From a sticky and sweet Bourbon-doused quail at Pullman wine bar to a major takeout haul from Chinatown’s Mon Nam
As is tradition at Eater, we close the year by asking a group of food writers, bloggers, and others about town to weigh in on the year in food. Their answers — unedited (except for grammar) and in no particular order — will be revealed in several posts by the time the clock runs out on 2020. Here, they share memories of their best meal of the year.
Joanna Fox, food writer, and associate editor at ELLE CanadaFor the brief moment restaurants were open this year, I went to Joe Beef one beautiful September night to celebrate my ten-year anniversary with my partner. We sat in the idyllic garden, surrounded by twinkling fairy lights. Chef Gabriel Drapeau’s food was exquisite, wine director Max Campbell’s recommendations were spot on, and the service was flawless. It was enough to forget about the pandemic — if just for a few hours — and a meal memory that both makes me so incredibly sad and nostalgic, and literally keeps me going.
JP KarwackiTime Out Montreal editorNothing will ever beat dining in, so it’s a three-way tie for me: My blissfully unaware, pre-pandemic meal with a friend at Le Coq de l’Est on the night of March 14th, eating an amazing steak with oysters at Provisions Bar à Vin, or celebrating good times during the summer’s reopening of restaurants at Time Out Market and Cadet.
Iris Gagnon-Paradis, La Presserestaurant reporterThat’s a hard one. I went to a few restaurants this summer when they were open and had a really amazing meal at the new Baie-Saint-Paul’s buvette La Louve (by the Faux-Bergers team). I also went to Monarque this summer and it was absolutely fantastic; that restaurant is a winner each time. In gastronomic takeout, it’s hard to beat Trifecta, the project from Club Chasse et Pêche, Le Filet, and Le Serpent’s owners. We were also delighted by a large sushis plate from Park for my boyfriend’s birthday. Soooo good.
Alison Slattery, principal photographer, Two Food Photographers:
At home experience – Maison Publique (WOW!!), Jun I & ParkTerrasse – Tinc set/AlmaPicnic – Cabane d’à côtéSandwiches – Diplomat (these were incredible and always a bit surprising in that classic Aaron fashion!)Jason Lee, food blogger, Shut Up and Eat: During the the summer at the height of Covid fatigue and when guidelines were loosened, our family gathered (responsibly) to order the biggest takeout feast from Restaurant Mon Nan in Chinatown. Part of it was the delicious food, but it was mainly being able to eat as a family again, which made it the best meal of 2020.
Clay Sandhu, food writer,Cult MTL: I got the chance to spend a few weeks in Gaspésie in late September. The whole summer had been such a joyful reprieve from the oppressively boring and locked-down spring. I ate lunch at the highly touristic but ultimately quite good Percé landmark, La Maison Du Pêcheur. We sat in the luminous and glowing solarium overlooking the Rocher Percé and we ate fish and chips and drank beer from Pit Caribou. It’s among my few cherished memories of this dreadful year.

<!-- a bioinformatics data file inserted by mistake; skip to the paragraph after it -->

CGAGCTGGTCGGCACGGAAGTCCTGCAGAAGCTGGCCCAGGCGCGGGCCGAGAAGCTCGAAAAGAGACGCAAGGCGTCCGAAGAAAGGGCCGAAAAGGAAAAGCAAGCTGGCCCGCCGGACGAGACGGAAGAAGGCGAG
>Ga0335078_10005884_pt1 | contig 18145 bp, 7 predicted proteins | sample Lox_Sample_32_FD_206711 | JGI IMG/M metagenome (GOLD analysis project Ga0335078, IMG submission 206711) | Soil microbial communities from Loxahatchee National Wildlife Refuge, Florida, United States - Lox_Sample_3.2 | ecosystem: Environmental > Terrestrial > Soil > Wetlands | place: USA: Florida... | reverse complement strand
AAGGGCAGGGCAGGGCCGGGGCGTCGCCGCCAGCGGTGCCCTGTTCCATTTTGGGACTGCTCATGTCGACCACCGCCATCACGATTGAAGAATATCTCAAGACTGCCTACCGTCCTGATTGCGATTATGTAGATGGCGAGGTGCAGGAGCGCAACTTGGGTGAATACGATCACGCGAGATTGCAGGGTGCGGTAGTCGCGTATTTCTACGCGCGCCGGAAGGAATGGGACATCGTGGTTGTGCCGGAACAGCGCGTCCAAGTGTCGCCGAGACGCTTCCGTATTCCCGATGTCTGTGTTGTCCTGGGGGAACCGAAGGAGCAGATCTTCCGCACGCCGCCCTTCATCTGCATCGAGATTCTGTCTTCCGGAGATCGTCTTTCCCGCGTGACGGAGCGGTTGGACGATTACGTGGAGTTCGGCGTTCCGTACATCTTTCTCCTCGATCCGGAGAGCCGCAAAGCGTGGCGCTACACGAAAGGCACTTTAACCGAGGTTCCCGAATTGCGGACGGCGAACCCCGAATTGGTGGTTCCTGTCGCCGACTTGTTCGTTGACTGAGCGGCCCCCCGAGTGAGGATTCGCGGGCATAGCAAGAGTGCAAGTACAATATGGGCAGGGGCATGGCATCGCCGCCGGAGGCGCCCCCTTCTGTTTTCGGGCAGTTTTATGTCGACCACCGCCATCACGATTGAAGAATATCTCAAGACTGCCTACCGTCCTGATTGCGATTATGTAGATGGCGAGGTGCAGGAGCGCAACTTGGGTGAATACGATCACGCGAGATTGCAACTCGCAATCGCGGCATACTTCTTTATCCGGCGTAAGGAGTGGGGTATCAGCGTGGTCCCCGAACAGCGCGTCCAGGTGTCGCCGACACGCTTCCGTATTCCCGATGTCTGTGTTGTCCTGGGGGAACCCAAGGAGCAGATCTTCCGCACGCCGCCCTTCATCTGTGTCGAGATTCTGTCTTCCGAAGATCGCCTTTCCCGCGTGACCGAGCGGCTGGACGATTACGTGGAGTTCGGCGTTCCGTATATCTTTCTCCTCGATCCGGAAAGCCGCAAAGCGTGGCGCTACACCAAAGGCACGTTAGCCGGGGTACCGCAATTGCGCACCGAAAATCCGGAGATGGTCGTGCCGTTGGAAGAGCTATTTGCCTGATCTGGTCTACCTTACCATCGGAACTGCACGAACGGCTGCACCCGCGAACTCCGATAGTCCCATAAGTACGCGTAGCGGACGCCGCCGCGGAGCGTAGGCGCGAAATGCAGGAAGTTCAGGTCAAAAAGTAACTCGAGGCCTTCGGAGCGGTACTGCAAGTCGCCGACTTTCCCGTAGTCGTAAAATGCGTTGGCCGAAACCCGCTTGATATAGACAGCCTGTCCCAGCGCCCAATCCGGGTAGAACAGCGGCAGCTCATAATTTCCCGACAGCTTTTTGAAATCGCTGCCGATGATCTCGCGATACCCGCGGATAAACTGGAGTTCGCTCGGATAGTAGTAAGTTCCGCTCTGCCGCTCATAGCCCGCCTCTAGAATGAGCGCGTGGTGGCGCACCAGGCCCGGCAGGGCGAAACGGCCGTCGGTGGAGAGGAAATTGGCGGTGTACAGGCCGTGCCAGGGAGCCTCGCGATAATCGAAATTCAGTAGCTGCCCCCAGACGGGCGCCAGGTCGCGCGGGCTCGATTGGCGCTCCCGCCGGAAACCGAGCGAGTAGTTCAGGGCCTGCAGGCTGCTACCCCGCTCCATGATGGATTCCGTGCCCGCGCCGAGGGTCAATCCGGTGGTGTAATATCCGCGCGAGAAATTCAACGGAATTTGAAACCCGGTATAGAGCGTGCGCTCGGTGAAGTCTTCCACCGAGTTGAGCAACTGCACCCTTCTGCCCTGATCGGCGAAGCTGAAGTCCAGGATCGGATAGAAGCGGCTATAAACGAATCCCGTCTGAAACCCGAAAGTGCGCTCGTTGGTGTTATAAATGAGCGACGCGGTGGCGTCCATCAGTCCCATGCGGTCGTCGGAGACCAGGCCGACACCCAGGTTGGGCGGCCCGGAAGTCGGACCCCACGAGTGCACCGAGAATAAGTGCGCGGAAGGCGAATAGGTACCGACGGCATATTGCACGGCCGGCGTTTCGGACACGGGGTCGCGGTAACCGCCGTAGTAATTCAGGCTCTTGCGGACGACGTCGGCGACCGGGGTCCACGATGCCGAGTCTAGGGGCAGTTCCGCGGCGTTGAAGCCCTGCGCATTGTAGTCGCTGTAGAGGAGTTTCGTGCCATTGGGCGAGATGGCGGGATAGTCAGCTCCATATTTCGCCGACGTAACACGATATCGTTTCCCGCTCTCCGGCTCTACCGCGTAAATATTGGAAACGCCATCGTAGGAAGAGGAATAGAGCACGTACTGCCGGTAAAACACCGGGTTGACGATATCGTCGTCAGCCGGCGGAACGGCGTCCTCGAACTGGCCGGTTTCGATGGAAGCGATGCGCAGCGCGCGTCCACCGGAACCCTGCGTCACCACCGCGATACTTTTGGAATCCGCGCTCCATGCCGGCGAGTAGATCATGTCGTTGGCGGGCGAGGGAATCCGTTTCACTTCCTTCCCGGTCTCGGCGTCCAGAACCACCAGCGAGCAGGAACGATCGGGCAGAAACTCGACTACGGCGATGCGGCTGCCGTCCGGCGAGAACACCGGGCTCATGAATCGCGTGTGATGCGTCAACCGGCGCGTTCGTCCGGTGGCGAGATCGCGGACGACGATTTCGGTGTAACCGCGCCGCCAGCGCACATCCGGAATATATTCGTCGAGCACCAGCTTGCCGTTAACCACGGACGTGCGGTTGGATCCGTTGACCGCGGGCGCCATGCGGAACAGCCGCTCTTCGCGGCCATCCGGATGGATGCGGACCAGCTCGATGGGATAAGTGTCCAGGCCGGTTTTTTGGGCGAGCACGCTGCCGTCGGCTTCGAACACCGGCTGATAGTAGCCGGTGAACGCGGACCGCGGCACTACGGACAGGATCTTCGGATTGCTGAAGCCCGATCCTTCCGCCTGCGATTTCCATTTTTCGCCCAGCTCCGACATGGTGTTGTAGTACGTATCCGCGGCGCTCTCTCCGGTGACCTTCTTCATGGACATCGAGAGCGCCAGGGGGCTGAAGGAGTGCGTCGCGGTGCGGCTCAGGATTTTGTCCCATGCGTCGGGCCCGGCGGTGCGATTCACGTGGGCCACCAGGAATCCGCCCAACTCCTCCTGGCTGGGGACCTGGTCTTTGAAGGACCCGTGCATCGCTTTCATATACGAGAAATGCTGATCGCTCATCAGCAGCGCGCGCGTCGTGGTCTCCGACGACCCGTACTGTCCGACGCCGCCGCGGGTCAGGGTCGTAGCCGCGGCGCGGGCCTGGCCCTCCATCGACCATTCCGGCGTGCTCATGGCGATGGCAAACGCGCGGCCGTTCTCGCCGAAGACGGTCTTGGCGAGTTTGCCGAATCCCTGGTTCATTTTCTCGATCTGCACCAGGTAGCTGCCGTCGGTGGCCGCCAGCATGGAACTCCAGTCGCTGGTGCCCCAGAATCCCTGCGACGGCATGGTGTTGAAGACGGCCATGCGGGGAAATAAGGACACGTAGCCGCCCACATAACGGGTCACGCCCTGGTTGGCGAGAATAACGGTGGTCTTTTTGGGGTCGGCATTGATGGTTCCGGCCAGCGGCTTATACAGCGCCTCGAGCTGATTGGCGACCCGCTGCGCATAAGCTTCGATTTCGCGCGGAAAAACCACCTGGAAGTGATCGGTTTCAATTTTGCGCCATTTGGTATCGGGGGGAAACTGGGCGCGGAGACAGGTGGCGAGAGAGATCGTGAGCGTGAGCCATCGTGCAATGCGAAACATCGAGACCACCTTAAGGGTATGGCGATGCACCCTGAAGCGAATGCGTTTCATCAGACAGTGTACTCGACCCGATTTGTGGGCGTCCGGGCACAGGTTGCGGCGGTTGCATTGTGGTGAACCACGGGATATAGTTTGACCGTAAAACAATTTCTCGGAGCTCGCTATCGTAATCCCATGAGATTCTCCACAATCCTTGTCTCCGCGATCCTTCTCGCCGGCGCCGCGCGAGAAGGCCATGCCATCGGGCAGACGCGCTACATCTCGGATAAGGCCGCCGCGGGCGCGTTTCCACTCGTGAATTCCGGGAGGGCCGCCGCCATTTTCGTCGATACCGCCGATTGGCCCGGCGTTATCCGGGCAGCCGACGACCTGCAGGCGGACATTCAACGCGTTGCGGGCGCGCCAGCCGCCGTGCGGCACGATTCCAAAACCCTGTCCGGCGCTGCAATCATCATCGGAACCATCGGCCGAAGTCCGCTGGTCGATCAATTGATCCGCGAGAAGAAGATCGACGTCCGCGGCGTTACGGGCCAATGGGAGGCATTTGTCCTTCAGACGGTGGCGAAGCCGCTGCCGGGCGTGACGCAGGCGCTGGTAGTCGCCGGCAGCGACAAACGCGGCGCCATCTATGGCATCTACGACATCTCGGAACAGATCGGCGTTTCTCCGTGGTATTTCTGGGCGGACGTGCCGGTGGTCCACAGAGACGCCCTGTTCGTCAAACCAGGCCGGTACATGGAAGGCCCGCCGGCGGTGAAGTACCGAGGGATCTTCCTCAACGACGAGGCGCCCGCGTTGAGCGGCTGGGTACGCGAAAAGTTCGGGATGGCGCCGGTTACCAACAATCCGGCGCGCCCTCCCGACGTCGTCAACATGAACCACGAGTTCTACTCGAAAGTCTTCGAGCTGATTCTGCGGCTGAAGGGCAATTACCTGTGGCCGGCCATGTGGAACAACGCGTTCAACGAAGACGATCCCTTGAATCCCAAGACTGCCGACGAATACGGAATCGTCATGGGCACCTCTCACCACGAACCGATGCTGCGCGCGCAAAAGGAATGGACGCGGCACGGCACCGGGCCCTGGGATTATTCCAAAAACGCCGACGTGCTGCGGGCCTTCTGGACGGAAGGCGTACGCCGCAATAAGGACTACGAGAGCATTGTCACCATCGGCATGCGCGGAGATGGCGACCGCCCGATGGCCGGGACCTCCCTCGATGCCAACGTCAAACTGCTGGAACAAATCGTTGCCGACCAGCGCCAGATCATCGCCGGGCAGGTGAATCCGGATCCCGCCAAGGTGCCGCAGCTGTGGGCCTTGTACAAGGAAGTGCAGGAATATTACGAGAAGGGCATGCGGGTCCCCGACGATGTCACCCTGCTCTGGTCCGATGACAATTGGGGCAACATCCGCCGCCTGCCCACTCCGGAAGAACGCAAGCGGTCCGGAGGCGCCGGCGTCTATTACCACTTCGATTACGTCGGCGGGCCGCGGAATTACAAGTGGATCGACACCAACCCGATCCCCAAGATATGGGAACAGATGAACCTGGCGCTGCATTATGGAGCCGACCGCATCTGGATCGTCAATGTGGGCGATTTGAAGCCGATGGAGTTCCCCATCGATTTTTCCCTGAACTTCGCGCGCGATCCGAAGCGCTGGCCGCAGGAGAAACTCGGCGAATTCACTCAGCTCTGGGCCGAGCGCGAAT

Anonymous, @FNoMTL: Getting Juni I sushi and watching The Boys instead of the US election results was a great decision.
Though truly, that one last “meal” we miss the most was probably having coffee and biscotti, crammed into a booth at Olimpico, out of the cold. Waiting for different people to come and go all day.
Amie Watson, freelance food writer, Montreal Gazetteand 5à7 Podcast: It was more of a snack, but the first place I went after the first lockdown ended was Pullman Bar à Vin. We got the first reservation time on a Sunday, before the wine bar stopped opening that day, so the place was empty and bottles of wine were 50 percent off. It felt like such a celebration. We had the same server we’d often had before (in a face shield this time) and ordered those ridiculously good Cerignola olives with candied lemon zest and the deboned quail in the sticky-sweet Bourbon sauce. I want to cry now thinking about it.
I know they have a whole quail with chestnut stuffing and brown butter as part of one of their “tout inclus” holiday kit, but it’s just not the same. It’s a pretty amazing deal for 14 dishes and a bottle of bubbles for $140, though. And no, I’m not paid to say that.
Rachel Cheng, photographer and food security activist: Lawrence, during that magical period when they had a handful of tables on the sidewalk. It was late August and one of those days when the sky was deep purple, and the food, wine, and service were so perfect that it was almost ok that it was my only restaurant meal since February. They had this creamy fresh pasta tossed in seaweed from Gaspé that I still think about.
Ivy Lerner-Frank, Eater Montreal contributor: Mon Lapin had been our wedding anniversary splurge tradition, two years running. This year they were shut down for renovations, so we tried Damas for the very first time. I could not believe how delicious a salad could be until I tried Chef Nirabie’s fattoush — but the real thrill was the lamb kebab with sour cherries and pine nuts. (I’m still thinking about it, pretty much every day.)
With the holiday menus from two of my favourite special-meal spots, the competition got really stiff for best meal of the year. Mon Lapin’s duck in a Christmas tree, as Marc-Olivier Frappier described their duck confit in pine and juniper was so festive and savoury, and the chestnut and amaro Nanaimo bar hit that really good combination of just sweet enough and salty: it was absolutely revelatory. Beba’s tarte with foie gras and apple is my idea of the perfect combo on a similar theme — but then again, so is chef Ari’s quatro leches cake with passion fruit cream, for dessert. (Now it’s gotta be back to home cooking for a while.)
Year in Eater coverage [EMTL]